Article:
int[] targets = new int[sources.length];
System.arraycopy(sources, 0, targets, 0, targets.length);

6.2 When Converting a Collection to a T-type Array, Pass in the Empty Array T[0]

You can convert a collection to an Array by using toArray(new T[n]) or toArray(new T[0]). In earlier Java versions, use toArray(new T[n]) because the reflection required to create an array is slow. In OpenJDK 6 and later versions with internal reflection, toArray(new T[0]) is more efficient and performs better than toArray(new T[n]). toArray(new T[n]) gets the list size one more time than toArray(new T[0]). toArray(new T[n]) is less efficient if it takes much time to calculate the list size.

Bad code:

List<Integer> integerList = Arrays.asList(1, 2, 3, 4, 5, ...);
Integer[] integers = integerList.toArray(new Integer[integerList.size()]);

Good code:

List<Integer> integerList = Arrays.asList(1, 2, 3, 4, 5, ...);
Integer[] integers = integerList.toArray(new Integer[0]); // Do not use new Integer[]{}.

Note: A toArray(Class\<T\> clazz) method must be provided for a collection to avoid useless empty array initialization (new T[0]).

6.3 Use toArray() to Convert a Collection to an Object Array

Use toArray() instead of toArray[new Object[0]] to convert a collection to an object array. toArray() is more efficient because it avoids type judgment and empty array application.

Bad code:

List<Object> objectList = Arrays.asList(1, "2", 3, "4", 5, ...);
Object[] objects = objectList.toArray(new Object[0]);

Good code:

List<Object> objectList = Arrays.asList(1, "2", 3, "4", 5, ...);
Object[] objects = objectList.toArray();

7. Collections

7.1 Specify the Size of the Collection to Be Initialized

When a Java collection is initialized, a default size is specified for this collection. Resizing is performed when the default size does not meet data requirements. The time complexity for the resize operation may be O(n). Specify the collection size if it is predictable to avoid resizing or reduce the number of resizes.

Bad code:

List<UserDO> userDOList = ...;
Set<Long> userSet = new HashSet<>();
Map<Long, UserDO> userMap = new HashMap<>();
List<UserVO> userList = new ArrayList<>();
for (UserDO userDO : userDOList) {
    userSet.add(userDO.getId());
    userMap.put(userDO.getId(), userDO);
    userList.add(transUser(userDO));
}

Good code:

List<UserDO> userDOList = ...;
int userSize = userDOList.size();
Set<Long> userSet = new HashSet<>(userSize);
Map<Long, UserDO> userMap = new HashMap<>((int) Math.ceil(userSize * 4.0 / 3));
List<UserVO> userList = new ArrayList<>(userSize);
for (UserDO userDO : userDOList) {
    userSet.add(userDO.getId());
    userMap.put(userDO.getId(), userDO);
    userList.add(transUser(userDO));
}

7.2 Use JDK-provided Methods Instead of Loops to Copy Collections

JDK provides methods to specify the collection capacity in one step, which saves time and space by avoiding repeated resizing. These methods are executed by calling System.arraycopy and therefore support efficient batch data copy.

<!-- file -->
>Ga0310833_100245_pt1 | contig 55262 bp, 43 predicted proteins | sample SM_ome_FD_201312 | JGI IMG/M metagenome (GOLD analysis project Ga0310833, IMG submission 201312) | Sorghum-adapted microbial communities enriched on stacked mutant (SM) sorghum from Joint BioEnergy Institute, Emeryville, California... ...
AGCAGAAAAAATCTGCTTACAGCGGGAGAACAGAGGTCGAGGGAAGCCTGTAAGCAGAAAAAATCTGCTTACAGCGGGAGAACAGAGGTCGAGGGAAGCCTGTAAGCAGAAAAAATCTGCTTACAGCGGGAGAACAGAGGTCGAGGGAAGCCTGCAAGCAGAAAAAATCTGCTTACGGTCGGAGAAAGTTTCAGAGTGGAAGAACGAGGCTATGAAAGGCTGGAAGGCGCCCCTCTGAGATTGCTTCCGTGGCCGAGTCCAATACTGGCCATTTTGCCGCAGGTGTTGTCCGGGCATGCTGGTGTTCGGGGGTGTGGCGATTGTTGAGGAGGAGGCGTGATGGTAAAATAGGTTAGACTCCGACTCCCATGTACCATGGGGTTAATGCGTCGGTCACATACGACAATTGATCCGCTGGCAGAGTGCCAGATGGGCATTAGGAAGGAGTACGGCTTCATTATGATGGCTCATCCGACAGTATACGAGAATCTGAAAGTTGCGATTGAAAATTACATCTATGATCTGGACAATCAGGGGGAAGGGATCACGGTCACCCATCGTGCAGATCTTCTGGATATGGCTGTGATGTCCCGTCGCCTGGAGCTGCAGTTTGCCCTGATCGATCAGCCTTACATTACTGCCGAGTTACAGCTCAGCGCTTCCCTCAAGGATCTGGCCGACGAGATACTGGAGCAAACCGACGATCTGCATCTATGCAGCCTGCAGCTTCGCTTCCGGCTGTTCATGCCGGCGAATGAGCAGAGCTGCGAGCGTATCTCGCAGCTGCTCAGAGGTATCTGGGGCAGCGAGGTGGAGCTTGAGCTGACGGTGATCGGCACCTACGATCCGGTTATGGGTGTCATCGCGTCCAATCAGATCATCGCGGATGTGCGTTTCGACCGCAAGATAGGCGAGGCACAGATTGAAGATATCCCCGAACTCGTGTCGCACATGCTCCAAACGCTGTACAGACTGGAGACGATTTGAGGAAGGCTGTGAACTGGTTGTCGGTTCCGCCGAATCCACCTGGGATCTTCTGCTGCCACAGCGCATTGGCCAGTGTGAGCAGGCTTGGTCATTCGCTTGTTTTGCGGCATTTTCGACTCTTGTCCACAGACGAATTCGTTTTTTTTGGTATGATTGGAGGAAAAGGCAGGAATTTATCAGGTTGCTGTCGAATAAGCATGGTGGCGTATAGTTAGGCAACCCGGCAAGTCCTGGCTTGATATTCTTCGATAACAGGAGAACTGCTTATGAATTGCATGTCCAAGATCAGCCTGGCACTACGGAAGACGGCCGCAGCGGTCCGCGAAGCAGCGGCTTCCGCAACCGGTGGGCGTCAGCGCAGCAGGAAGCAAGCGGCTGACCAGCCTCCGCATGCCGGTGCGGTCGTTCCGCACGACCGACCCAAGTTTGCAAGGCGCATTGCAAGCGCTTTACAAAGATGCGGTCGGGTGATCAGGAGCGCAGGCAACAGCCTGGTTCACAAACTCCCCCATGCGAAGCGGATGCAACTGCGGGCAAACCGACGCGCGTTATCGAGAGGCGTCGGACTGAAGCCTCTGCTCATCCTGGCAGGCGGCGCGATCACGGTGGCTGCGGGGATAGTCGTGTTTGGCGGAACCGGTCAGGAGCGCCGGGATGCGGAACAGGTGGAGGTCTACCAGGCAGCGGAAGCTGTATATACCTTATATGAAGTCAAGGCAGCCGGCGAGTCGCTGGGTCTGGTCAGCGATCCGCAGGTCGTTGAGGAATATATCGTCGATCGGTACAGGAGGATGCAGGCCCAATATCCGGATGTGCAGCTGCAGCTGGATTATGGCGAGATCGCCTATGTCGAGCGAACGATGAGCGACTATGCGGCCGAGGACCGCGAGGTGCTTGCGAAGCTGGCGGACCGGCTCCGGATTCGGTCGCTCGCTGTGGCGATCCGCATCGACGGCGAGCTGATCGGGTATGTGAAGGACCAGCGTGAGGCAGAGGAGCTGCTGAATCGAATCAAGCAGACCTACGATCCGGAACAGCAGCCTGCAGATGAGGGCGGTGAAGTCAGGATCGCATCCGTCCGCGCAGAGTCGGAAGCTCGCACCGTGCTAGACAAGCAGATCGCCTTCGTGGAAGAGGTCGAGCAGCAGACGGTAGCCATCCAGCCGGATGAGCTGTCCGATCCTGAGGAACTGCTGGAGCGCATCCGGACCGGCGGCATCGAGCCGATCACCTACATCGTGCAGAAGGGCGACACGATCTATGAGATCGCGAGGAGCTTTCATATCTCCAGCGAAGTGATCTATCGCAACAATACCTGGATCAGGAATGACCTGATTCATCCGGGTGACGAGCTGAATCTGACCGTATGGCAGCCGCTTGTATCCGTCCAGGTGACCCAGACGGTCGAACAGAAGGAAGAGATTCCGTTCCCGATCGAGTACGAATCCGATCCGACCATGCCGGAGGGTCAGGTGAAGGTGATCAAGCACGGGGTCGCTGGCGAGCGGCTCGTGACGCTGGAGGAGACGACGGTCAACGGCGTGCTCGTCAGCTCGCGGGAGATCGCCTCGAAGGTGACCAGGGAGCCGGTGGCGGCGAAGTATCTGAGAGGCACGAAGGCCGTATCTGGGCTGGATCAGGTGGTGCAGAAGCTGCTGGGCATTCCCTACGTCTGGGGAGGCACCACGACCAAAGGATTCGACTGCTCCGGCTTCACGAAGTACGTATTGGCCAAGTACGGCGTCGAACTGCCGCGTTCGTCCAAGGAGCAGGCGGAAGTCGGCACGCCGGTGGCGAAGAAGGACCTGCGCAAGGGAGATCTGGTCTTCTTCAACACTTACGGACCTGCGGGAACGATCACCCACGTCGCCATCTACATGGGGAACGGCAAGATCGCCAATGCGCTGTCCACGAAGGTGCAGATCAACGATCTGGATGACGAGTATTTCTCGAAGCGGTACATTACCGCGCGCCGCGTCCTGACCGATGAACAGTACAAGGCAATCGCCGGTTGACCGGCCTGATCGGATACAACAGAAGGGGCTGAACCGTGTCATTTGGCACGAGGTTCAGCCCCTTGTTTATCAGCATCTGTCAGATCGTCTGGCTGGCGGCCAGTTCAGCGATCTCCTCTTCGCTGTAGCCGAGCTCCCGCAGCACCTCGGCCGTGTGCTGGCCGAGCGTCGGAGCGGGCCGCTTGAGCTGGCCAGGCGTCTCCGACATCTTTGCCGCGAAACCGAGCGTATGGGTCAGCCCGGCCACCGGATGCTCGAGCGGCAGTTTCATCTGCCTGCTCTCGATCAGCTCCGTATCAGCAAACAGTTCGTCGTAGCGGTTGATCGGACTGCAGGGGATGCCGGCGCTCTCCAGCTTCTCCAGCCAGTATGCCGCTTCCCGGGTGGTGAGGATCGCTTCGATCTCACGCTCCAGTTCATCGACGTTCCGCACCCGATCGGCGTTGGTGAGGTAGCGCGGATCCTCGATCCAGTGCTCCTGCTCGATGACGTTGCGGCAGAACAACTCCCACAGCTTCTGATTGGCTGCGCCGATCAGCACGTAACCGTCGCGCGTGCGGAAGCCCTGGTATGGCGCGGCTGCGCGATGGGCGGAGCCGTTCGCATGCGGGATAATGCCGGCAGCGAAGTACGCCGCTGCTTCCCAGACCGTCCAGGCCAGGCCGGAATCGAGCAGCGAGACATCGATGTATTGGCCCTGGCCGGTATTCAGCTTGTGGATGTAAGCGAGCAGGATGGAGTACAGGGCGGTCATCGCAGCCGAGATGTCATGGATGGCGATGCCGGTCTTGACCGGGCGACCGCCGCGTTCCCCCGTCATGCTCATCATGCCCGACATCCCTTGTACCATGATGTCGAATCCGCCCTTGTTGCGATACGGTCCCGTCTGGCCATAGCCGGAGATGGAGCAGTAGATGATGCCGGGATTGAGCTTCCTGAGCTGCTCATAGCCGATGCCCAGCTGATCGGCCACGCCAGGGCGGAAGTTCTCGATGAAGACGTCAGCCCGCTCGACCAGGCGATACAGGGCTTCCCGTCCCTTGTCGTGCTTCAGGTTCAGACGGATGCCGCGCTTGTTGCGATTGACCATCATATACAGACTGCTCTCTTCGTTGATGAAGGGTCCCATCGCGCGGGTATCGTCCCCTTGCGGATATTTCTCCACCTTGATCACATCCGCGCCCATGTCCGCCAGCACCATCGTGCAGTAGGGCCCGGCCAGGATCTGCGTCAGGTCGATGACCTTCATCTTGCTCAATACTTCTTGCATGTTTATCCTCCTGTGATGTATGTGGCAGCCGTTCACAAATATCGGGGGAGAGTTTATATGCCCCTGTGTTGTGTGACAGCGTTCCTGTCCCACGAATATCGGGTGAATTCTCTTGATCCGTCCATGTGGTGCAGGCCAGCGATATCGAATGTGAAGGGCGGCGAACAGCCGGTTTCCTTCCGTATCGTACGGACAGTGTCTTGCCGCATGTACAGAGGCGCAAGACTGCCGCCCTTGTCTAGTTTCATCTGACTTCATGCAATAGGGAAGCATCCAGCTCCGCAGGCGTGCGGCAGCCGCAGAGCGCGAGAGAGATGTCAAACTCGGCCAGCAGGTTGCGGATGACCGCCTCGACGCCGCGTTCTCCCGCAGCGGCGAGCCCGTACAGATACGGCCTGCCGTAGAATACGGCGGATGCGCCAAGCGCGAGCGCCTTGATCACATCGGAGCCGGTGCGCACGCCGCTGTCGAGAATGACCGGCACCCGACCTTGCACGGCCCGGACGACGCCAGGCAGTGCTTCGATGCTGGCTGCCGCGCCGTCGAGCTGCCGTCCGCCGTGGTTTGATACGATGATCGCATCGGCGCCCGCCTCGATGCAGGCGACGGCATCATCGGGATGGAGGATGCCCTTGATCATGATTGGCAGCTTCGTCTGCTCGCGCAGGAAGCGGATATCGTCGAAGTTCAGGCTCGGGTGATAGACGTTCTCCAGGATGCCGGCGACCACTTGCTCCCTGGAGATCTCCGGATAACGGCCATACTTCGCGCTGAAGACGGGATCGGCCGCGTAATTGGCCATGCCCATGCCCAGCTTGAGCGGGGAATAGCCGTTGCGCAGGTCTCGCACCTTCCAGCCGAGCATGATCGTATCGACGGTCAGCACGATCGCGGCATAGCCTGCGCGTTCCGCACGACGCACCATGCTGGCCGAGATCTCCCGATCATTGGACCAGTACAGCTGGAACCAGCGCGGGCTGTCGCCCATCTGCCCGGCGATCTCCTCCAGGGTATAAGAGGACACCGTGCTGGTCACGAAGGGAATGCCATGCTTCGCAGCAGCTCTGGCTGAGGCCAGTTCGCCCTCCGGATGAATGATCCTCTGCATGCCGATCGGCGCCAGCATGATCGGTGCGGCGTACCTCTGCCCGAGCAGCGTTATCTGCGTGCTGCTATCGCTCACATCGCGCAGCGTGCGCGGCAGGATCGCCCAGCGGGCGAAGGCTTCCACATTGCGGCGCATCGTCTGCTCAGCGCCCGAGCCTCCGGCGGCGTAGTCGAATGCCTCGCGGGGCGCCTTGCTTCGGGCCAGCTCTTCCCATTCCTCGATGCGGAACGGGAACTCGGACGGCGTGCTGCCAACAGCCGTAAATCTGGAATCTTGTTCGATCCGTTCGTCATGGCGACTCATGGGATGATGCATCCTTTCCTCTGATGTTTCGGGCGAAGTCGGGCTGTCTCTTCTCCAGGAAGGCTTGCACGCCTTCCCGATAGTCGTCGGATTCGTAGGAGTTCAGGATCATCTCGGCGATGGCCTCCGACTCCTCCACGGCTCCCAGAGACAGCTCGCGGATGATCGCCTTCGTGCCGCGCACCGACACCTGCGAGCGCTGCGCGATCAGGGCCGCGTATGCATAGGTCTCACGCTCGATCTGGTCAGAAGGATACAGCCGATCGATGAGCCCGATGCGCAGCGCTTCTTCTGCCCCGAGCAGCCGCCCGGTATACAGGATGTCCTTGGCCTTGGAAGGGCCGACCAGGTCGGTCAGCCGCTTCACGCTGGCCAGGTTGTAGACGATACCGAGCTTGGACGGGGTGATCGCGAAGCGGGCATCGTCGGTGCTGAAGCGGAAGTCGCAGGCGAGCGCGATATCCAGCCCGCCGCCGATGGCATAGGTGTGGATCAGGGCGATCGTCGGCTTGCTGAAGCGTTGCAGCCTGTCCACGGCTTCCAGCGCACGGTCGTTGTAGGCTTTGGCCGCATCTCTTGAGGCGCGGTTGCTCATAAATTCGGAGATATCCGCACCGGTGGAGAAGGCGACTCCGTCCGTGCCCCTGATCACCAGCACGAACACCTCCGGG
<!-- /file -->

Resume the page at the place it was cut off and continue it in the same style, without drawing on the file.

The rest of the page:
Bad code:

List<UserDO> user1List = ...;
List<UserDO> user2List = ...;
List<UserDO> userList = new ArrayList<>(user1List.size() + user2List.size());
for (UserDO user1 : user1List) {
    userList.add(user1);
}
for (UserDO user2 : user2List) {
    userList.add(user2);
}

Good code:

List<UserDO> user1List = ...;
List<UserDO> user2List = ...;
List<UserDO> userList = new ArrayList<>(user1List.size() + user2List.size());
userList.addAll(user1List);
userList.addAll(user2List);

7.3 Use Arrays.asList to Convert an Array to a List

For detail about why you should use Arrays.asList to convert an Array to a List, see section 7.2 of this post. Consider the example code as well.

Bad code:

List<String> typeList = new ArrayList<>(8);
typeList.add("Short");
typeList.add("Integer");
typeList.add("Long");

String[] names = ...;
List<String> nameList = ...;
for (String name : names) {
    nameList.add(name);
}

Good code:

List<String> typeList = Arrays.asList("Short", "Integer", "Long");

String[] names = ...;
List<String> nameList = ...;
nameList.addAll(Arrays.asList(names));

7.4 Directly Iterate Required Collections

This operation allows you to get data directly. No other operations are required.

Bad code:

Map<Long, UserDO> userMap = ...;
for (Long userId : userMap.keySet()) {
    UserDO user = userMap.get(userId);
    ...
}

Good code:

Map<Long, UserDO> userMap = ...;
for (Map.Entry<Long, UserDO> userEntry : userMap.entrySet()) {
    Long userId = userEntry.getKey();
    UserDO user = userEntry.getValue();
    ...
}

7.5 Use an isEmpty Instead of a Size Method to Detect Empty Values

Logically, it is reasonable to detect empty values by using a size method, but you can also use an isEmpty method to make your code more readable and perform better. The time complexity for implementing any isEmpty method is invariably O(1), whereas the time complexity for implementing some size methods may be O(n).

Bad code:

List<UserDO> userList = ...;
if (userList.size() == 0) {
    ...
}
Map<Long, UserDO> userMap = ...;
if (userMap.size() == 0) {
    ...
}

Good code:

List<UserDO> userList = ...;
if (userList.isEmpty()) {
    ...
}
Map<Long, UserDO> userMap = ...;
if (userMap.isEmpty()) {
    ...
}

7.6 Use Iteration Instead of Random Access to Traverse Non-random-Access Lists

Lists can be classified into random-access lists and non-random-access lists. You can determine the type of a list based on whether the RandomAccess interface is implemented. It is efficient to retrieve random-access lists by using the GET method. However, it is inefficient to retrieve non-random-access lists by using the GET method.